Fujifilm X20

      Photo Review 8.8



      Featuring the same ‘retro’ styling as its predecessor, the Fujifilm X20 appears superficially identical to the X10. But inside there have been plenty of changes to bring this advanced digicam up-to-date. As with the  X100S we reviewed recently, Fujifilm UK has listed 68 improvements the X20 has over the original X10. We’ve re-published them in a special section of this review, below.

      Available with a totally black body or in silver and black, the X20   has the same rangefinder styling as most of its competitors. And there are now more of them, including the Canon PowerShot G15, Nikon Coolpix P7700, Olympus XZ-10, Panasonic Lumix LX7, Pentax MX-1 and Sony Cyber-shot RX100. (You can find reviews of most of these cameras in the  Advanced Compact – Fixed Lens section of our review pages.)

      With its metal body and smart leatherette finish, the X20   is one of the classier looking cameras. It also feels nice to hold and operate. We’ve covered the physical features of the camera in detail in our  review of the X10  so in this review we will focus on the improvements made in the new model.

      The following list of improvements introduced with the X20 has been produced by Fujifilm UK.

      1. 2/3-inch X-Trans CMOS II sensor without optical low pass filters improves resolution to as much as a 4/3″ sensor.
      2. S/N ratio improved to level similar to Full frame sensors.
      3. Phase detection AF allows for AF speeds as low as 0.04secs (compared to X10 0.16secs).
      4. 1080p HD video @ 60fps (X10 1080p HD video @ 30fps).
      5. Phase detection Autofocus also works during movie recording.
      6. Face detection works during movie recording.
      7. In movie recording, moirø© and false colour are minimised (as in still image shooting).
      8. Start up time of 0.9secs (1.5secs previously).
      9. 12fps continuous shooting at max resolution (compared to 7fps previously).
      10. 0.5secs shooting interval (1.1secs previously).
      11. Stores 14-bit RAW files.
      12. EXR Processor II allows for “Lens Modulation Optimiser” to overcome the limits of optics (diffraction or peripheral aberration).
      13. EXR Processor II allows for great Noise Reduction at high-ISO.
      14. Advanced Optical Viewfinder allows for the following information to be displayed as an overlay on the optical viewfinder:  Focus indicator, Exposure Compensation, Shutter Speed + Aperture Value, ISO Setting + Shooting Mode, Flash/Self Timer icons, Focus Area, Parallax Caution, AF Error, Blur Caution.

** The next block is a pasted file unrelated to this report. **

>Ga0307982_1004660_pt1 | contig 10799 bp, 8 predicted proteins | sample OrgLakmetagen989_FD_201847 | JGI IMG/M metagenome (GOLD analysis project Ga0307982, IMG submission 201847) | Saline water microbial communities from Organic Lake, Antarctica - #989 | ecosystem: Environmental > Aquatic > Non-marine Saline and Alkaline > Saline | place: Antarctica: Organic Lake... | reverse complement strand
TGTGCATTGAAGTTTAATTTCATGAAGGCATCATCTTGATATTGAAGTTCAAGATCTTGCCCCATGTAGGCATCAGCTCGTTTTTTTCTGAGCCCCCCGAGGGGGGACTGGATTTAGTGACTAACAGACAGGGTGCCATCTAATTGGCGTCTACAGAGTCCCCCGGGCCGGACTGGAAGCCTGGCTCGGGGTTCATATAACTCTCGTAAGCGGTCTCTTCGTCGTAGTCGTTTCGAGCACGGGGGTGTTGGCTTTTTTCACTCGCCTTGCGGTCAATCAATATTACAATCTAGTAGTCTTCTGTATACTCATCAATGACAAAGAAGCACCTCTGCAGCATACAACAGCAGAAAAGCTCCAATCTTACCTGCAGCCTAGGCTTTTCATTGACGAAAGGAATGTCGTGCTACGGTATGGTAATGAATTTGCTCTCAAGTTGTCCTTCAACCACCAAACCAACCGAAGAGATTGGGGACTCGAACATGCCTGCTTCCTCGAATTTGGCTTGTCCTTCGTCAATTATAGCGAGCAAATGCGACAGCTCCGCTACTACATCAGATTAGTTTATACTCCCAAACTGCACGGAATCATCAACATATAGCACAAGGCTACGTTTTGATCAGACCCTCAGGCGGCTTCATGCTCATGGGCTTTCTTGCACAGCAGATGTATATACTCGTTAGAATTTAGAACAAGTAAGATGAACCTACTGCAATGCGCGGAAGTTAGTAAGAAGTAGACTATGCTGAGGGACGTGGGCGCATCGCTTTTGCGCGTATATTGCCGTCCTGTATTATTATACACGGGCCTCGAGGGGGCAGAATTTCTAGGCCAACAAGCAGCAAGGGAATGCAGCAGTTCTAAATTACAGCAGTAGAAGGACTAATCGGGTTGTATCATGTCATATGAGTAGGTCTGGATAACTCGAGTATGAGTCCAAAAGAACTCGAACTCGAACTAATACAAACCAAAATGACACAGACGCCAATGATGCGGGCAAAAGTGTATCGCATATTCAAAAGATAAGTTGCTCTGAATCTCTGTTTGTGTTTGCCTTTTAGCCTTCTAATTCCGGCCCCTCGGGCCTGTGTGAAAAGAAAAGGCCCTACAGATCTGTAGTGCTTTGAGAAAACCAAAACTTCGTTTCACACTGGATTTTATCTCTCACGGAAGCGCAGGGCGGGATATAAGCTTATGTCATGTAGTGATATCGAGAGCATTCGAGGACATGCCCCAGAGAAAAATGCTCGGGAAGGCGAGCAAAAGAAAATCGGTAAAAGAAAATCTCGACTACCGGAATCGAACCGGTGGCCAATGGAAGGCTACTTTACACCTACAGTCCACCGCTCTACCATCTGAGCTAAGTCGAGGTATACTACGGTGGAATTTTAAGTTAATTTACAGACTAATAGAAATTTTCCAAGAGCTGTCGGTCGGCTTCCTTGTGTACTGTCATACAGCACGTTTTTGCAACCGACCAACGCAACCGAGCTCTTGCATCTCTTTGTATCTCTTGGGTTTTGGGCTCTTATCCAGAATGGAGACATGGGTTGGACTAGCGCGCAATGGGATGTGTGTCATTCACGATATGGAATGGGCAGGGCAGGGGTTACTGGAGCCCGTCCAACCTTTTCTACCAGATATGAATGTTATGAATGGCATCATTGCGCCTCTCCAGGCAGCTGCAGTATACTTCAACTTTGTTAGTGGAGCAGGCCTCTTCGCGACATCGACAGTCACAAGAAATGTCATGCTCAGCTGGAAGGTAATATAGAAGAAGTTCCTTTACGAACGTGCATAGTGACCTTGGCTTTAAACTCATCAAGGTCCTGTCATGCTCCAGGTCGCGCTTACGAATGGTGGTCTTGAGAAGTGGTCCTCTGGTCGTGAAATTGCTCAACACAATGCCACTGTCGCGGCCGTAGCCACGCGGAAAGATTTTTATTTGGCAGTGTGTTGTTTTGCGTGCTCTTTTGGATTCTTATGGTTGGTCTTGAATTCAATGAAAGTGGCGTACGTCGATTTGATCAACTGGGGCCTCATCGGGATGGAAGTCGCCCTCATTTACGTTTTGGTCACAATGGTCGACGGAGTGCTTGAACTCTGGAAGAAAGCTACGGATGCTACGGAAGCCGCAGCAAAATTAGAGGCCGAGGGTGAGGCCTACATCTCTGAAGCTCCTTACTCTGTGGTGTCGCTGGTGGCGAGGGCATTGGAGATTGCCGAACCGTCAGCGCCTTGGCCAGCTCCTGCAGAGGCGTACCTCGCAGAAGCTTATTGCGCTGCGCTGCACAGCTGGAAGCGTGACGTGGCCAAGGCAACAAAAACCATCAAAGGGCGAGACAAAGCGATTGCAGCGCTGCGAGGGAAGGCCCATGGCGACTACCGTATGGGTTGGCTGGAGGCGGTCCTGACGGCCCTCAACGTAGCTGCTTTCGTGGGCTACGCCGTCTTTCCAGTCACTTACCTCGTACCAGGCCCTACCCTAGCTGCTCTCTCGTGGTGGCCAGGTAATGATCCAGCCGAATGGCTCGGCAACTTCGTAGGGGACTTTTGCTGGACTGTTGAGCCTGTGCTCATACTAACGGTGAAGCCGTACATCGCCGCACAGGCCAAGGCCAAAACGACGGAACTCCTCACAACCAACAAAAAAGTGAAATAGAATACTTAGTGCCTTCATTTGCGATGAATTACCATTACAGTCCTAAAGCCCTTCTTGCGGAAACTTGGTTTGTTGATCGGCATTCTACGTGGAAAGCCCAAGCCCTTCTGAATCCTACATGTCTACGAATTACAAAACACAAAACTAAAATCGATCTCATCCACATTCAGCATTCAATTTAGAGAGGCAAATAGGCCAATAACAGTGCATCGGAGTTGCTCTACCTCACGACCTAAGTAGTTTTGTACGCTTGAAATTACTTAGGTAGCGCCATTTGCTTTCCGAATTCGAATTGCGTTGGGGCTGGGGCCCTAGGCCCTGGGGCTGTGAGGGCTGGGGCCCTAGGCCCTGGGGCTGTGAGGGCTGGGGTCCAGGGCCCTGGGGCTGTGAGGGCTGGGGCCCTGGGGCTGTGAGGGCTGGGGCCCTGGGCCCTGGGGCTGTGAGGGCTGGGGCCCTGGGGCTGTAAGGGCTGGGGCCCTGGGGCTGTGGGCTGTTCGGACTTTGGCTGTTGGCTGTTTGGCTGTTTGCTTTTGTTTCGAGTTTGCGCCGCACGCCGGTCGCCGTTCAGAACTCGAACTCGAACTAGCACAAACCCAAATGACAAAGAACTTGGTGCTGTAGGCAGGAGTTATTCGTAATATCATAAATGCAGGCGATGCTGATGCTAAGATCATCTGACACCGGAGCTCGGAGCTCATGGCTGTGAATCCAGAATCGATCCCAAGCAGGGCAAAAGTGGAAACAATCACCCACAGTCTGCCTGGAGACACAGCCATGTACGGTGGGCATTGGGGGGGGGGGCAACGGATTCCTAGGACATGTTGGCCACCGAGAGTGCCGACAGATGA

15. Eye sensor to change between LCD/OVF automatically.
      16. Two new Film Simulation modes – Pro Neg. Std and Pro Neg. Hi.
      17. X20 has ‘F-simulation bracketing’ function, one shot can produce 3 different Film simulation images which can be pre-set.
      18. ‘Advanced filter’ mode has installed as standard.
      19. ‘Multiplex Exposure’ function. View first shot on LCD then frame second shot over the top.
      20. Q-Button (Quick) for instant access to shooting menus as standard.
      21. Multi-Tab menu system for easy navigation.
      22. ‘Focus Peak Highlight’ function for checking the plane of focus while focusing manually.
      23. Available in solid black or black and silver.
      24. X20 Logo engraved on front.
      25. Strap attachment rings are coated with a stainless-steel layer.
      26. Lens barrel shielded to protect from dust.
      27. You can now directly attach a protector filter to the lens.
      28. Supports external microphone.
      29. Changed the layout of buttons.
      30. Improved using the wide aperture in MF shooting.
      31. WB shift available in any mode.
      32. Able to reset the Custom settings and Camera settings separately.
      33. All camera settings now retained when firmware is updated.
      34. Add ‘MARK FOR UPLOAD TO’ MyFinePix.com.
      35. Support for Eye-Fi cards.